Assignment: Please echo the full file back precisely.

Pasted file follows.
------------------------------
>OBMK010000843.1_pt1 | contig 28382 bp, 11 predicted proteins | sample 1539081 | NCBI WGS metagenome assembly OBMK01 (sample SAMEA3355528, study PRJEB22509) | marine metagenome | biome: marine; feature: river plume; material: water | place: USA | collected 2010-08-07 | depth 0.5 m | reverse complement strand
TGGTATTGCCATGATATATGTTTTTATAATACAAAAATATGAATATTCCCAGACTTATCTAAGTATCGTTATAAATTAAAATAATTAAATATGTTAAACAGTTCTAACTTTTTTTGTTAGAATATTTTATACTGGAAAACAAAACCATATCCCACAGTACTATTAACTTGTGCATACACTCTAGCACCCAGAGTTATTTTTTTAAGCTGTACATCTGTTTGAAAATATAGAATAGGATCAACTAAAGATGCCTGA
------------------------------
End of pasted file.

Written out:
>OBMK010000843.1_pt1 | contig 28382 bp, 11 predicted proteins | sample 1539081 | NCBI WGS metagenome assembly OBMK01 (sample SAMEA3355528, study PRJEB22509) | marine metagenome | biome: marine; feature: river plume; material: water | place: USA | collected 2010-08-07 | depth 0.5 m | reverse complement strand
TGGTATTGCCATGATATATGTTTTTATAATACAAAAATATGAATATTCCCAGACTTATCTAAGTATCGTTATAAATTAAAATAATTAAATATGTTAAACAGTTCTAACTTTTTTTGTTAGAATATTTTATACTGGAAAACAAAACCATATCCCACAGTACTATTAACTTGTGCATACACTCTAGCACCCAGAGTTATTTTTTTAAGCTGTACATCTGTTTGAAAATATAGAATAGGATCAACTAAAGATGCCTGA